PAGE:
Hi Issy, welcome to VENTS! How have you been?
I’ve been fine, this whole music thing is such a culture shock. It’s 9pm in London and I’m watching HBO’s “The Undoing”, it’s one of the worst shows I’ve ever seen but as a British person it’s always nice to see Hugh Grant resurface.
Can you talk to us more about your latest single “Cry/Fun”?
This song is now almost a year old, so I lost all critical distance from it around June. However, it marks a change in pace, literally, from the covert stuff I was making prior. It’s the first track I made that I could imagine someone dancing to. It was also the first track I made using a Linndrum drum machine, on loan from Mark R.
Did any event in particular inspire you to write this song?
I was thinking about my upbringing, a particular rift in my family, and the relationships I seek out to compensate for that rift. It’s more or less one big argument with myself.
How was the filming process and experience behind the video?
Stuart Middleton shows with the same gallery as me in London, and I already knew and loved his work, so I was able to safely let him do his thing in Glasgow, where he lives. He updated me and I gave notes on the final edit, but this was very much his video. Stop-motion is painstaking and time-consuming, but I think those are Stuart’s favourites.
The single comes off your new album Cries Real Tears – what’s the story behind the title?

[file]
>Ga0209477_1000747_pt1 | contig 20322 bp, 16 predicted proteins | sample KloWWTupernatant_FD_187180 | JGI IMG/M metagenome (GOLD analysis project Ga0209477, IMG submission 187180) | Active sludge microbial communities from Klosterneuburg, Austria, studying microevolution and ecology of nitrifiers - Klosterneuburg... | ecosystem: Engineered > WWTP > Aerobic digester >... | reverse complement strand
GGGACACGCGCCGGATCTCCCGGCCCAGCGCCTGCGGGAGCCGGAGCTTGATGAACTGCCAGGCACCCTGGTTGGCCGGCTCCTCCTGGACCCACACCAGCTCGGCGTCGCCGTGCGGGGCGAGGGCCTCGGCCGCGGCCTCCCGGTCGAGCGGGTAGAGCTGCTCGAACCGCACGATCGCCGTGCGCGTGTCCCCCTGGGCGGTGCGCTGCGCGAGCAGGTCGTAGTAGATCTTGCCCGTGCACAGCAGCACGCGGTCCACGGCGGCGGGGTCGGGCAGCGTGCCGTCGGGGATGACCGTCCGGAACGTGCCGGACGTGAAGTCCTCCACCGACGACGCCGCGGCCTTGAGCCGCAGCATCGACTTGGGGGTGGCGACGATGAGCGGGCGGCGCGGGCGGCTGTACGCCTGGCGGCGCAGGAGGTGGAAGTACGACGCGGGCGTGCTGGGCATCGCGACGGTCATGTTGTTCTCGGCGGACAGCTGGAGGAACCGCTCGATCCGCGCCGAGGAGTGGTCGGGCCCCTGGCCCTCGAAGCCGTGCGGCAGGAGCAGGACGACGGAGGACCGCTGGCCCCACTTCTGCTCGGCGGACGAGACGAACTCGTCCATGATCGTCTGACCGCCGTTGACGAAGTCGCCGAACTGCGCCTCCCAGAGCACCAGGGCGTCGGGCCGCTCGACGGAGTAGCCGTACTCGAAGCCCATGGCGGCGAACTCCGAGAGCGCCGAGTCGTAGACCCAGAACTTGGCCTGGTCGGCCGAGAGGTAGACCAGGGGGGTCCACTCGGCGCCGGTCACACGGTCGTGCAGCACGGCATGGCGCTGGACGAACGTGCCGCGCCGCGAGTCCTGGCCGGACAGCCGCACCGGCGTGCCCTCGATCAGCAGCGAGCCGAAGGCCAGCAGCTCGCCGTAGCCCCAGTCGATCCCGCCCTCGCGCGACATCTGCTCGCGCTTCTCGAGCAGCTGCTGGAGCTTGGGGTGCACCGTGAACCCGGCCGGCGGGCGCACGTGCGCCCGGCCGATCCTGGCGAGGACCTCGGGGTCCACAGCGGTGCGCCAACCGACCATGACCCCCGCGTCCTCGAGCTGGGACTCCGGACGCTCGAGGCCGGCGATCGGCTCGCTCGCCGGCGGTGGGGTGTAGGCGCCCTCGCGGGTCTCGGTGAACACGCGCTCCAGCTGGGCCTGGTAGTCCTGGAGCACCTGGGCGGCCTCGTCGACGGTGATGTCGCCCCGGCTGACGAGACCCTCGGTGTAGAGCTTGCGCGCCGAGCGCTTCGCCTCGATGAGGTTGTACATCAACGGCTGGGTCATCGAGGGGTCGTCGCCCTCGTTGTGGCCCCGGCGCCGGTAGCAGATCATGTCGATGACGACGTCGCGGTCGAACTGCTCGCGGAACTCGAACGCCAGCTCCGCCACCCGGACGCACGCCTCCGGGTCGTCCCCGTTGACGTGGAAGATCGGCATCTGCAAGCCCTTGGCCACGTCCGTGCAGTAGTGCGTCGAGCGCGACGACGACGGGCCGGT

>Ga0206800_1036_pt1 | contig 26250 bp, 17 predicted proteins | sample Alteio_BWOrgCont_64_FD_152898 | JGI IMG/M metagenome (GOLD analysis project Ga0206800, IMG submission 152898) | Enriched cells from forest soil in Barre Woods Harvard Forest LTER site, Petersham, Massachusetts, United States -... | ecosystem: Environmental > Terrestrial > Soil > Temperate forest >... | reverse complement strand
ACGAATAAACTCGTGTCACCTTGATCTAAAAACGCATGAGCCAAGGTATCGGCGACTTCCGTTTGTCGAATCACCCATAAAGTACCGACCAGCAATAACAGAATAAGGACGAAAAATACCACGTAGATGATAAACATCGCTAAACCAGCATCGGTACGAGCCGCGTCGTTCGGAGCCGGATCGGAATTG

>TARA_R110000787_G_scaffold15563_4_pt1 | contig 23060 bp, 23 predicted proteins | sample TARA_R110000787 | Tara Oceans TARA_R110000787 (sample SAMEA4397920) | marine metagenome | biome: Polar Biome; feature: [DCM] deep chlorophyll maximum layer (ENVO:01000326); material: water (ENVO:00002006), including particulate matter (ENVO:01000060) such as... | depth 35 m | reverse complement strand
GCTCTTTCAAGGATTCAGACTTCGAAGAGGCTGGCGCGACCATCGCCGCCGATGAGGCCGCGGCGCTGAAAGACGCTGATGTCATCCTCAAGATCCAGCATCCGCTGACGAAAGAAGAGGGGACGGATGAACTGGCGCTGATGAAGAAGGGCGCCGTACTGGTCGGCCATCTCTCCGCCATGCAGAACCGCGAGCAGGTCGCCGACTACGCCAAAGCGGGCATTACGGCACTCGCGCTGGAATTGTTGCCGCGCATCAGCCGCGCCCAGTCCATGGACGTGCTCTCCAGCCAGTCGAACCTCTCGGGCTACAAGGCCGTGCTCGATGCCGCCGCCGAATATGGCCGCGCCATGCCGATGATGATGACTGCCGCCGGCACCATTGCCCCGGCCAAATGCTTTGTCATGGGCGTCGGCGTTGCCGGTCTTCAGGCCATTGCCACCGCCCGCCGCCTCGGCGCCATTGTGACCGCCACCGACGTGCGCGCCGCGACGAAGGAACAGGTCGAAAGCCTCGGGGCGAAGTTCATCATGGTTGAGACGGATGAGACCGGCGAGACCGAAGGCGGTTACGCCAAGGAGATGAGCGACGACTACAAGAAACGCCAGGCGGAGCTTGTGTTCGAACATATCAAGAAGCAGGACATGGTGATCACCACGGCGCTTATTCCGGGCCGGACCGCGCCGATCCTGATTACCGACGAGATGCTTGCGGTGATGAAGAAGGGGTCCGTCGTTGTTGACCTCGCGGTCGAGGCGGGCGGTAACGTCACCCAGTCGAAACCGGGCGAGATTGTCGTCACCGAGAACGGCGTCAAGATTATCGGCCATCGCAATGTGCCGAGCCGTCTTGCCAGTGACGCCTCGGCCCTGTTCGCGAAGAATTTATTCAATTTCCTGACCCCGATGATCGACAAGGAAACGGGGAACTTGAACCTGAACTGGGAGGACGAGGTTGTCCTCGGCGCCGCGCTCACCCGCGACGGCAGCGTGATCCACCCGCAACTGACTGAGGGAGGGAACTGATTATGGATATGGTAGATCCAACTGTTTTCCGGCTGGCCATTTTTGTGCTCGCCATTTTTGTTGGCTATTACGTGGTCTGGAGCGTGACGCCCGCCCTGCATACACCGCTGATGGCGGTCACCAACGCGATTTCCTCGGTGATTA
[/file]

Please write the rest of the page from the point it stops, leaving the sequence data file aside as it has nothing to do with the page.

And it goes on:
Cries Real Tears! The exclamation point is important. In an effort to find proxies for my own face just as the release was coming together, I was looking at those baby dolls made for young girls. In the last ~40 years it seems like a doll’s sophistication is defined by whether she pisses herself, whether her eyes close, or whether she cries real tears. The packaging would read “Cries Real Tears!”, and in the way that advertising occasionally touches on the deepest darkest stuff, I knew I had to use it.
How was the recording and writing process?
I record everything in my kitchen, at a big dining table. I have my guitar, my bass, a mic and a keyboard there as permanent fixtures, and if someone comes over for dinner they have to kind of eat around it all. I write mostly as I go, but I have a few instruments set up at my studio to test stuff out on in between making paintings
What role does the UK play in your writing?
I guess I made a decision at some point to sing how I talk, namely with a fairly posh British accent. I never know how that lands on American ears. An upbringing in the U.K. usually offers humour or plays on words as a smokescreen for talking about emotion – we can get really real and really dark, just as long as it’s bookended by laughter.
How has your background as a painter has influenced your approach to music?
My work ethic and output are similarly paced with painting and making music ie. I make a lot of stuff quite frantically. I think I’ll always feel a little behind in my craft in terms of songs, because I didn’t begin making them with any seriousness until 2018. I paint at my studio from 9-4pm every day, then I sit down to work on music as soon as I get home. Because the art world is my home and my living and always will be, I approach the music world and the small group of people I have here with curiosity. I ask a lot of questions.
What aspect of pain and pleasure did you get to explore on this record?
That’s really between me and my therapist, but I dug up and unknotted a lot.
Where else did you find the inspiration for the songs and lyrics?
I have a daily writing practice too, a diary, so I always keep words pretty close. A lot of it is free association first and a narrative later
What else is happening next in Issy Wood’s world?
Just being a musician in Biden’s America, juggling painting shows in 2021 with making new music and the visuals that accompany it.